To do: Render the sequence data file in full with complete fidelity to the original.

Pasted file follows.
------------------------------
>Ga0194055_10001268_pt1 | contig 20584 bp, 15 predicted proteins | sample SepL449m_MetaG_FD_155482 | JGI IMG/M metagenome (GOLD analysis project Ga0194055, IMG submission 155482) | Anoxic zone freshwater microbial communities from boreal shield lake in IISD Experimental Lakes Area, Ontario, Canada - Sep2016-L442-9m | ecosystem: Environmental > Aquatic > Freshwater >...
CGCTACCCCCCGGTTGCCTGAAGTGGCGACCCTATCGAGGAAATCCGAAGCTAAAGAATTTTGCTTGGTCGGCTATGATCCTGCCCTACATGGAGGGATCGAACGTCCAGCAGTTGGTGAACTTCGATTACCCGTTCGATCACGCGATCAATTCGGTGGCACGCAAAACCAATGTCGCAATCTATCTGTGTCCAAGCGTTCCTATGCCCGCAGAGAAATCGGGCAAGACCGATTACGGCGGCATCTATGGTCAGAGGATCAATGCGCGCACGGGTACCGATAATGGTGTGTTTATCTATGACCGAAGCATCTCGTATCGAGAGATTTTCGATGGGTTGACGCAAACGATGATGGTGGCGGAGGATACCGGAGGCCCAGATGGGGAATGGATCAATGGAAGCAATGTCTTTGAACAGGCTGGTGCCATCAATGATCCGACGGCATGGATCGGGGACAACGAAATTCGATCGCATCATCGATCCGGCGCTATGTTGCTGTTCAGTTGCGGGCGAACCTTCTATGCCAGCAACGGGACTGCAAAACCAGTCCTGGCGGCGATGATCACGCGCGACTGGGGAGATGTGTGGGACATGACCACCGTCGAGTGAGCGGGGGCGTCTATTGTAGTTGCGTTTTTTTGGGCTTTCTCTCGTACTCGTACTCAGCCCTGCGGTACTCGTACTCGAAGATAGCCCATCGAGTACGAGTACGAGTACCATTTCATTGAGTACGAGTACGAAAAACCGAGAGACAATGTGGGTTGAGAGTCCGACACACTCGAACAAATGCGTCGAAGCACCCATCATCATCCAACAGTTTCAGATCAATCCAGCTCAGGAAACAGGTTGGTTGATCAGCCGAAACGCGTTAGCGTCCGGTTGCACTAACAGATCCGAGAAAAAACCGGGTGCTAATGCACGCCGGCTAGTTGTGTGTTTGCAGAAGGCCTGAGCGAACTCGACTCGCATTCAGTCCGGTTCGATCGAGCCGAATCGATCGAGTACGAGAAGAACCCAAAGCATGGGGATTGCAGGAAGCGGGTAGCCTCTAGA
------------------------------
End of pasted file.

>Ga0194055_10001268_pt1 | contig 20584 bp, 15 predicted proteins | sample SepL449m_MetaG_FD_155482 | JGI IMG/M metagenome (GOLD analysis project Ga0194055, IMG submission 155482) | Anoxic zone freshwater microbial communities from boreal shield lake in IISD Experimental Lakes Area, Ontario, Canada - Sep2016-L442-9m | ecosystem: Environmental > Aquatic > Freshwater >...
CGCTACCCCCCGGTTGCCTGAAGTGGCGACCCTATCGAGGAAATCCGAAGCTAAAGAATTTTGCTTGGTCGGCTATGATCCTGCCCTACATGGAGGGATCGAACGTCCAGCAGTTGGTGAACTTCGATTACCCGTTCGATCACGCGATCAATTCGGTGGCACGCAAAACCAATGTCGCAATCTATCTGTGTCCAAGCGTTCCTATGCCCGCAGAGAAATCGGGCAAGACCGATTACGGCGGCATCTATGGTCAGAGGATCAATGCGCGCACGGGTACCGATAATGGTGTGTTTATCTATGACCGAAGCATCTCGTATCGAGAGATTTTCGATGGGTTGACGCAAACGATGATGGTGGCGGAGGATACCGGAGGCCCAGATGGGGAATGGATCAATGGAAGCAATGTCTTTGAACAGGCTGGTGCCATCAATGATCCGACGGCATGGATCGGGGACAACGAAATTCGATCGCATCATCGATCCGGCGCTATGTTGCTGTTCAGTTGCGGGCGAACCTTCTATGCCAGCAACGGGACTGCAAAACCAGTCCTGGCGGCGATGATCACGCGCGACTGGGGAGATGTGTGGGACATGACCACCGTCGAGTGAGCGGGGGCGTCTATTGTAGTTGCGTTTTTTTGGGCTTTCTCTCGTACTCGTACTCAGCCCTGCGGTACTCGTACTCGAAGATAGCCCATCGAGTACGAGTACGAGTACCATTTCATTGAGTACGAGTACGAAAAACCGAGAGACAATGTGGGTTGAGAGTCCGACACACTCGAACAAATGCGTCGAAGCACCCATCATCATCCAACAGTTTCAGATCAATCCAGCTCAGGAAACAGGTTGGTTGATCAGCCGAAACGCGTTAGCGTCCGGTTGCACTAACAGATCCGAGAAAAAACCGGGTGCTAATGCACGCCGGCTAGTTGTGTGTTTGCAGAAGGCCTGAGCGAACTCGACTCGCATTCAGTCCGGTTCGATCGAGCCGAATCGATCGAGTACGAGAAGAACCCAAAGCATGGGGATTGCAGGAAGCGGGTAGCCTCTAGA